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Augmented Reality 101: Going Mainstream
The rapid improvements in AR over the past few years has given rise to all kinds of innovative, amazing uses for this portable technology.
Both Virtual Reality and Augmented Reality have seen a huge rise in their applications and popularity, for use by the general public and in industrial and business capacities. However, with both technologies seeing such increases in everyday use, it can be hard to pick apart how they differ.
Breaking these terms down, VR is a computer-generated simulation that makes the user feel as though they are experiencing, first-hand, a recreation of a real environment. Via visual and auditory input, the user is taken inside the simulation.
AR, on the other hand, grafts computer-generated digital information onto everyday reality. Via a phone or tablet, AR shows a user the real world and then adds a layer of information – images or text, for example – on top.
The audience for AR is growing by huge margins every year. AR market size accounted for $17.8bn in 2018. By 2021, that figure will be $215bn.
Augmented Reality has exploded into the mainstream in the last couple of years, and the technology is only going to cement its place going forward. With phone manufacturers making targeted efforts to make AR a core part of their products, the uses and sophistication of the technology are going to blossom.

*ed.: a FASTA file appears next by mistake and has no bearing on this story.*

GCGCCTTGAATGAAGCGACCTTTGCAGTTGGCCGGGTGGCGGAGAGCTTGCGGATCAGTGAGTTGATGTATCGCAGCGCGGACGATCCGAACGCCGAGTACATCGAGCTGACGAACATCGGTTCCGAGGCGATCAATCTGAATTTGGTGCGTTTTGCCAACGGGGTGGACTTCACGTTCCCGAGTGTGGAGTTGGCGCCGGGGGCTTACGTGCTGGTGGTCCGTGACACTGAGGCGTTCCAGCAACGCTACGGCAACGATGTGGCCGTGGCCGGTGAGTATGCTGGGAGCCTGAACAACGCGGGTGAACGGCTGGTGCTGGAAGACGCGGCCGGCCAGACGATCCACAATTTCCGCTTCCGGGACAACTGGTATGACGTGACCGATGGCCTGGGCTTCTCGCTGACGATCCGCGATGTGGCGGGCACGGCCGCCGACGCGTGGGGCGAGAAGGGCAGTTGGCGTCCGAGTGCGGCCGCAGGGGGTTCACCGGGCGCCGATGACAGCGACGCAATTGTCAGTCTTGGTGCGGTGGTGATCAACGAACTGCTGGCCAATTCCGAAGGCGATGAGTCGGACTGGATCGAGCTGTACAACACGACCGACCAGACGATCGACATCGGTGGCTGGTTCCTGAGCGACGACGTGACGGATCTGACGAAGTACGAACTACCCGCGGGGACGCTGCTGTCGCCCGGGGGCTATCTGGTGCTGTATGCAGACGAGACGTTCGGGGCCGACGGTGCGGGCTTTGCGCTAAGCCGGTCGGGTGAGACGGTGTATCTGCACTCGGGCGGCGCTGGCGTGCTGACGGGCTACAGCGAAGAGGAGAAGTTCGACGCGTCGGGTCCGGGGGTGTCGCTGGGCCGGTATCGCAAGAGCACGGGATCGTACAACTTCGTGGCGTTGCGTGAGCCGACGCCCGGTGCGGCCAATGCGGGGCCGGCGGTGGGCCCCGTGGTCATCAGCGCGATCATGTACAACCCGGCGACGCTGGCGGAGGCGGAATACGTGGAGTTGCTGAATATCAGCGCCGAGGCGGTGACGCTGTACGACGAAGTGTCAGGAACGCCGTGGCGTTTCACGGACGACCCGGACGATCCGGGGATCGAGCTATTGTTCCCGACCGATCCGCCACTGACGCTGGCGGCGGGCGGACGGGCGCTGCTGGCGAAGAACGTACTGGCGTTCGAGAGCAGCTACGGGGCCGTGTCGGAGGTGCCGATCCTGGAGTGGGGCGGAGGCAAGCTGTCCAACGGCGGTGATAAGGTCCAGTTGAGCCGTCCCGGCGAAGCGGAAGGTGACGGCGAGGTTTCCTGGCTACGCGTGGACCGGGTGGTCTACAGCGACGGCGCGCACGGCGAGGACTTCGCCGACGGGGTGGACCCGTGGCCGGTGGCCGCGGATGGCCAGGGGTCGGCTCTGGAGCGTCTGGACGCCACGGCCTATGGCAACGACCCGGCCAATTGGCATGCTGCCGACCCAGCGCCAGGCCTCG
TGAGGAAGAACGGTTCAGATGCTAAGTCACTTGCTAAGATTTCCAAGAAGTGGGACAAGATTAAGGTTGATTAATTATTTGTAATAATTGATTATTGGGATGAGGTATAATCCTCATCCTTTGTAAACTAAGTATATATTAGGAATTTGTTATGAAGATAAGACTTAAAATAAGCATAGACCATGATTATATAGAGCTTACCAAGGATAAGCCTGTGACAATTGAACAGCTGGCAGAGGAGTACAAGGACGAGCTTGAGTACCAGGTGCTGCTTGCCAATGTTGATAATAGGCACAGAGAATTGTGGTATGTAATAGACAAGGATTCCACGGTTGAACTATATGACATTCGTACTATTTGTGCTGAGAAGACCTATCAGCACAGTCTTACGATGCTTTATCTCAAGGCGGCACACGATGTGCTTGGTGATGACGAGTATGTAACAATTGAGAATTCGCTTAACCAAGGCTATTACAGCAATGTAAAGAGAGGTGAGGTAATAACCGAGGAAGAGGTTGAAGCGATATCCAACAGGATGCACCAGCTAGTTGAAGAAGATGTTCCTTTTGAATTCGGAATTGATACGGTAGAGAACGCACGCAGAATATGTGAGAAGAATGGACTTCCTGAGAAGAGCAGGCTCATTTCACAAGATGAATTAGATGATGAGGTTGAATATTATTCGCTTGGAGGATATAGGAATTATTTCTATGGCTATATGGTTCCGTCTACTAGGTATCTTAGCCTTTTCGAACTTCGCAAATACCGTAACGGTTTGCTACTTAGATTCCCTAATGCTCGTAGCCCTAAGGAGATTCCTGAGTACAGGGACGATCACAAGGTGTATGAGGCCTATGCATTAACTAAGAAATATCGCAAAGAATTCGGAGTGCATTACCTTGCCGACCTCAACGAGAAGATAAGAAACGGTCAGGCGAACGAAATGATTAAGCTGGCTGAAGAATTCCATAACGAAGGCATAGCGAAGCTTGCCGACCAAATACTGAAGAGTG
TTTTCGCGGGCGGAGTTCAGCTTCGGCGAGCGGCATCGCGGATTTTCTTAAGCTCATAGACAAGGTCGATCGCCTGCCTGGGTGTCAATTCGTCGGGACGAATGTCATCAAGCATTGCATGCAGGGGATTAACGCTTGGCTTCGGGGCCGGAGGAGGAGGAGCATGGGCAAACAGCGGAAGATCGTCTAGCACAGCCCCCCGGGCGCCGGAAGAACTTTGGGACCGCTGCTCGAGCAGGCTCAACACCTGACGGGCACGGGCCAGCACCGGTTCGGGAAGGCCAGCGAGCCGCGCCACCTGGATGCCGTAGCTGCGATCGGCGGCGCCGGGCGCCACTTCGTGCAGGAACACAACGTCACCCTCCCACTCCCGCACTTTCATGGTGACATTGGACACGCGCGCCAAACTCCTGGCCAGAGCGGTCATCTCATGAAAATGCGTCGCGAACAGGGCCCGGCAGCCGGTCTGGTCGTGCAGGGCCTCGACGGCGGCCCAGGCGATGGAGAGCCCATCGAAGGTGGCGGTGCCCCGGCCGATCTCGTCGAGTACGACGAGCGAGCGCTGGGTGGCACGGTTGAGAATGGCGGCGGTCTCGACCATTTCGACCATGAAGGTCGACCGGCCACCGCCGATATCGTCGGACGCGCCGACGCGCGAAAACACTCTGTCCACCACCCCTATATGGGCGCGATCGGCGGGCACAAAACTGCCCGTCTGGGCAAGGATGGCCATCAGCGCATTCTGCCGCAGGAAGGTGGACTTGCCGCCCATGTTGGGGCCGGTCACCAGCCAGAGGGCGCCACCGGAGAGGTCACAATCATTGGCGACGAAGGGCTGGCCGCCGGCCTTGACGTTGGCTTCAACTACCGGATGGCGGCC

AR essentially has a world-wide, ready-made user base through penetration of smartphones, and developers are eager to create new modes of expression for the technology. Companies such as Apple and Google have invested huge sums in new product development, making it a centrepiece of their business going forward.
While Google has announced AR support for its apps, Apple has developed its own AR development platform – ARKit. Enabling developers to build rich AR experiences for the iPad and iPhone, ARKit takes captured environments and then makes it possible to add characters, text and objects. What’s more, these creations are continuous and viewable by other users of the technology visiting the same location later.
Making quick-time use of the iPhone camera’s top-tier features, ARKit gives extremely accurate location mapping and can track a number of objects in the environment. As we are still on the cusp on this technology, we can surely expect newer and more powerful handsets to be in the pipeline, able to deliver this and much more in the future.
When it comes to developing AR for handsets, there are two ways to go about it and both have different applications. Location-based AR relies on the parts of a phone that tell it where it is – things like GPS and information from a network provider. This provides location-based (it is aptly named) information back to the handset itself.
In terms of applications, this type of AR is ideal if you’re in an unfamiliar city and need to find your way around. Location-based AR can use phone data to identify surroundings and then provide visual directions. In the near future, having to ask for directions in a foreign language could be a thing of the past.